Searching for Elliott Smith, the new documentary on the life of the depressed, enigmatic singer-songwriter Elliott Smith, dwells surprisingly little on Smith's music. We learn three things. 1) Smith was always a talented, ambitious songwriter and musician, playing many instruments and unafraid of elaborate chord changes, even at a young age; 2) Smith used to be in a yelly grunge band called "Heatmiser" before deciding he preferred the lower-key sounds he eventually became known for; 3) he had a gift for writing radio-friendly songs, but would constantly strive to muck up anything that sounded remotely commercial.
The film treats this as tragic, telling stories of how Smith had "Young Man's Disease" and couldn't stand success. There's another story of how he became uncomfortable after Courtney Love recognized him backstage at a show. I don't know, that would make me uncomfortable, too. There's no analysis of whether this compulsion to destroy his commercial-sounding tracks made his music better, more personal, more artistically brilliant. I'm not convinced either way, but I know what Lester Bangs would say.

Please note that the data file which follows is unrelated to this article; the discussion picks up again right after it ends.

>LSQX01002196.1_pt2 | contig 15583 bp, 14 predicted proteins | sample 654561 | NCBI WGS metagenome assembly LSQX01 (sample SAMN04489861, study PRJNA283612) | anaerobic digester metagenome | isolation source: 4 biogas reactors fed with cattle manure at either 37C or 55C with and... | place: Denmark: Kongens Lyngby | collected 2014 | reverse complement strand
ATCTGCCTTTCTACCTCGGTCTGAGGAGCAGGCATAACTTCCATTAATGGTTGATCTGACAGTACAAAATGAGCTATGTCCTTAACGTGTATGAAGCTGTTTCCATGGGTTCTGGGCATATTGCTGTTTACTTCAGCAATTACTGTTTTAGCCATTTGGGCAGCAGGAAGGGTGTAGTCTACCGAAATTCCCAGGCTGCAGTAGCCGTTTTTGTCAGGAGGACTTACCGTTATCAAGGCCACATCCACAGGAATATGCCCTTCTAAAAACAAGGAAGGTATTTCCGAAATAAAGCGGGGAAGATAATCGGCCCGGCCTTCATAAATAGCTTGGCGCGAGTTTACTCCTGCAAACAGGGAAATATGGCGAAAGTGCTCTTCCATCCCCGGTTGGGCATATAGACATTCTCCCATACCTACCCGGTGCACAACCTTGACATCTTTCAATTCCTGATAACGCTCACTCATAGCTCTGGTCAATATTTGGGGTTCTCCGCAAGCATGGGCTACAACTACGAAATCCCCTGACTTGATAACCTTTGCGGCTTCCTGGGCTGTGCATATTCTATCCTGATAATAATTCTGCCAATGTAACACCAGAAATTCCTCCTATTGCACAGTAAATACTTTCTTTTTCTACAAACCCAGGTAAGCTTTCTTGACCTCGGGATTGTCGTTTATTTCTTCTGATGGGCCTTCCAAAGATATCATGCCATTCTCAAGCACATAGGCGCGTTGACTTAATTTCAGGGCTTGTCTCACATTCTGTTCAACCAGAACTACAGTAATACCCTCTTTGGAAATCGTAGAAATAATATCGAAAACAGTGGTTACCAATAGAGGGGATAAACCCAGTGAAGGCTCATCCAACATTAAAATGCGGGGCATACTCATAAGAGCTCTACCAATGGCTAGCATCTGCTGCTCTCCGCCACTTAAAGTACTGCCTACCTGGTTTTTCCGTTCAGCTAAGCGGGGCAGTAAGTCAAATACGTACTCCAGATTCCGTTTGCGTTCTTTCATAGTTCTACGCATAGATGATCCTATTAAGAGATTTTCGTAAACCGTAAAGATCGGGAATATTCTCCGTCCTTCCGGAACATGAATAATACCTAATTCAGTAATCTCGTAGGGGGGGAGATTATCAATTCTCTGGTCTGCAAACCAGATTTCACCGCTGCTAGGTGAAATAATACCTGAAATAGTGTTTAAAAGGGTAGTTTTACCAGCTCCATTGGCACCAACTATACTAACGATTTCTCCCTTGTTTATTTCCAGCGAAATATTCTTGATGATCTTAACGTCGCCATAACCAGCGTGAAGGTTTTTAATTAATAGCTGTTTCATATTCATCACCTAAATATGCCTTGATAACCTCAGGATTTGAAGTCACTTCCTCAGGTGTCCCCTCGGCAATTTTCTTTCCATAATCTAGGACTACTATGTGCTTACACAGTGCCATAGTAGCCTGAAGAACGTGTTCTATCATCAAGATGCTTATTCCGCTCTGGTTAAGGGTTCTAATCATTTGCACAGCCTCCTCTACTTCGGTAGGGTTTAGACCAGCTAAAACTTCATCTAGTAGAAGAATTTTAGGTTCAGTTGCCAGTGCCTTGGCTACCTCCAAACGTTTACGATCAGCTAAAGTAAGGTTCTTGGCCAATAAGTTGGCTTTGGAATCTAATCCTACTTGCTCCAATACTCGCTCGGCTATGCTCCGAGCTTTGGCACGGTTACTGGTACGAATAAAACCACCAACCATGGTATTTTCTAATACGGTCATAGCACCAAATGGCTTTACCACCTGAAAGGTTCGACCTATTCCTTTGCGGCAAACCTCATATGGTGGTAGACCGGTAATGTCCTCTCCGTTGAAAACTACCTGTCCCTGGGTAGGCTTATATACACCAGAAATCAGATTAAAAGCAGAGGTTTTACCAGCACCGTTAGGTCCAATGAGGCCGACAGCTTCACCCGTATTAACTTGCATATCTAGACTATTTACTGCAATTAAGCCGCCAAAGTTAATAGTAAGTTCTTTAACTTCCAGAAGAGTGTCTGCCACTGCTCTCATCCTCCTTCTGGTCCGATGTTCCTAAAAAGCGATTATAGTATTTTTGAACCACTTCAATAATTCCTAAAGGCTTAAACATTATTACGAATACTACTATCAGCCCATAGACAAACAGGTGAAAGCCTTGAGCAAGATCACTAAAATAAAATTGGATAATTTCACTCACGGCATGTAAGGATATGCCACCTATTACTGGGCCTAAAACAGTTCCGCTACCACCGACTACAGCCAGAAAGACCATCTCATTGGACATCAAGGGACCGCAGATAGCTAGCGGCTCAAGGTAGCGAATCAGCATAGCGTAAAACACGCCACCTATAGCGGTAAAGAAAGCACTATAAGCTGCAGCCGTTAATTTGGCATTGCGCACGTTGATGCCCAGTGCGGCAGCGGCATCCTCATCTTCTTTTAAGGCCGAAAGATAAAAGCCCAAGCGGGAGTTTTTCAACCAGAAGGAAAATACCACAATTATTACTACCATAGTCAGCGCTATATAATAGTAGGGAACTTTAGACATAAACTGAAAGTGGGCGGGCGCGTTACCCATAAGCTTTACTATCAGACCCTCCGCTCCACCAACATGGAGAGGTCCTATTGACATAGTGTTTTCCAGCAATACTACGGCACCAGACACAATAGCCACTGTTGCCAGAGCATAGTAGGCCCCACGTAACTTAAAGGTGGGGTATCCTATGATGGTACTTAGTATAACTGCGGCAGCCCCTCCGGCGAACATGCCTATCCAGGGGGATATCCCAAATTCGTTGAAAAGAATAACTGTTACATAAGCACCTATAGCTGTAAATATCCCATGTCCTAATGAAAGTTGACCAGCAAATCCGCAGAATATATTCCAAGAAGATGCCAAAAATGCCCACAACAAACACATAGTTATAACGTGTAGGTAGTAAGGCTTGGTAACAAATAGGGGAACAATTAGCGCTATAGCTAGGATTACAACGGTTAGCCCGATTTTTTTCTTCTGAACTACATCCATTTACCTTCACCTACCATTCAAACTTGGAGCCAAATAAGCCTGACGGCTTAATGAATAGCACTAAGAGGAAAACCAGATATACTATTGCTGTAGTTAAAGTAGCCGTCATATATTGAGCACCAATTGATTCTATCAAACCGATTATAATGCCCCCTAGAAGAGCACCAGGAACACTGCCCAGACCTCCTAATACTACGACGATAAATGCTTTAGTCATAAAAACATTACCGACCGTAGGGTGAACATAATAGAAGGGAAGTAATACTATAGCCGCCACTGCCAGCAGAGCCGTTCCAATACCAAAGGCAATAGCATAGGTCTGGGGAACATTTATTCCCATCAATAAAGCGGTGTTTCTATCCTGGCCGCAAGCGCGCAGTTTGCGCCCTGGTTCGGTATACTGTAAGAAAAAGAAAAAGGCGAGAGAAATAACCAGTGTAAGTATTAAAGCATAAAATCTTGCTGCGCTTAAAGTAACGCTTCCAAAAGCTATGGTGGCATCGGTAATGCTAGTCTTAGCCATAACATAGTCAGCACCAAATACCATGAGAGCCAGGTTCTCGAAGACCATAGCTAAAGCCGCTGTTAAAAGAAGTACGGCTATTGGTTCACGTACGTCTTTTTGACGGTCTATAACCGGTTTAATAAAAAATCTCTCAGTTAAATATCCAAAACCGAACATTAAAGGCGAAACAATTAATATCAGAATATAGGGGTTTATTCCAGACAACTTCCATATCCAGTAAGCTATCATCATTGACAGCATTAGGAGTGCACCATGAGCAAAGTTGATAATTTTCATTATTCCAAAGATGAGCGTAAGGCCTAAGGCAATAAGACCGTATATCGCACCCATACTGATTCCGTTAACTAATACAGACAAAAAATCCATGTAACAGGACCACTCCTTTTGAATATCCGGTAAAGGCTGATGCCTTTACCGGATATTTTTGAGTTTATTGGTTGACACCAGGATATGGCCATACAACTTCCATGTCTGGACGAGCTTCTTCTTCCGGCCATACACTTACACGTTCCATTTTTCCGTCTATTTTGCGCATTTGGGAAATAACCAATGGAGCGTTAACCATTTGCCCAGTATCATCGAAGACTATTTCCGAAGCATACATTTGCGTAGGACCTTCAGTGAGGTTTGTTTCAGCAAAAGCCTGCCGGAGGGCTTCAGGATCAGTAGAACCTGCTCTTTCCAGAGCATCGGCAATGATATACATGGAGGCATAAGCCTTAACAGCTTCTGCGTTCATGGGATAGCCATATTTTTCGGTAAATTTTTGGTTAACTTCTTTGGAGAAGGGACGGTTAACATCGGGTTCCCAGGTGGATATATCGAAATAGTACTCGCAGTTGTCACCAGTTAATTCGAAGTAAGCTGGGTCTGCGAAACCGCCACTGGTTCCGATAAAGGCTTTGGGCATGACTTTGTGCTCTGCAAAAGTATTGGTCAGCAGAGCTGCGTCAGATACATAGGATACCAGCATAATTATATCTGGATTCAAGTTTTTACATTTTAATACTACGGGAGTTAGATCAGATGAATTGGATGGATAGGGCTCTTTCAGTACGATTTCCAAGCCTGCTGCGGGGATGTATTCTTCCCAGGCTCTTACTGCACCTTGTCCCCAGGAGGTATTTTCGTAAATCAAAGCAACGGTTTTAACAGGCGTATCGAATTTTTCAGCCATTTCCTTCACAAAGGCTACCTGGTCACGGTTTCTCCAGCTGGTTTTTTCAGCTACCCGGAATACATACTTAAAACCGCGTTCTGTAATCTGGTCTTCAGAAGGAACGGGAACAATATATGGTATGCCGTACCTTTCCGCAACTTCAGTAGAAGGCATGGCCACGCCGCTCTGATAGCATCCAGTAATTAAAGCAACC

The movie works, because Smith's story is so good, and because some of the interviewees are so compelling. Portland musician and roommate of Smith's Sean Croghan is particularly great, self-aware and ranging from funny to vulnerable in a short period of time. Larry Crane, who co-produced Smith's biggest hit "Miss Misery," is jovial and entertaining. Director Gil Reyes mines some good material out of these interviews, staging almost an argument between Croghan and David McConnell as to how Smith's drug problem should have been handled. At other times, the movie interjects odd animations that fall a flat, but it doesn't detract too much from the story.
I'm left with a thought on a quote Smith had about his album Figure 8: "There's something I liked about the image of a skater going in this endless twisted circle that doesn't have any real endpoint. So the object is not to stop or arrive anywhere; it's just to make this thing as beautiful as they can." In the movie, this is spun as Smith's depressed take on life and making music, but I think in hindsight it's an optimistic way to view his life and work. It's hard to say what the point of his life was, but he did make beautiful music along the way.
Searching for Elliott Smith Office Site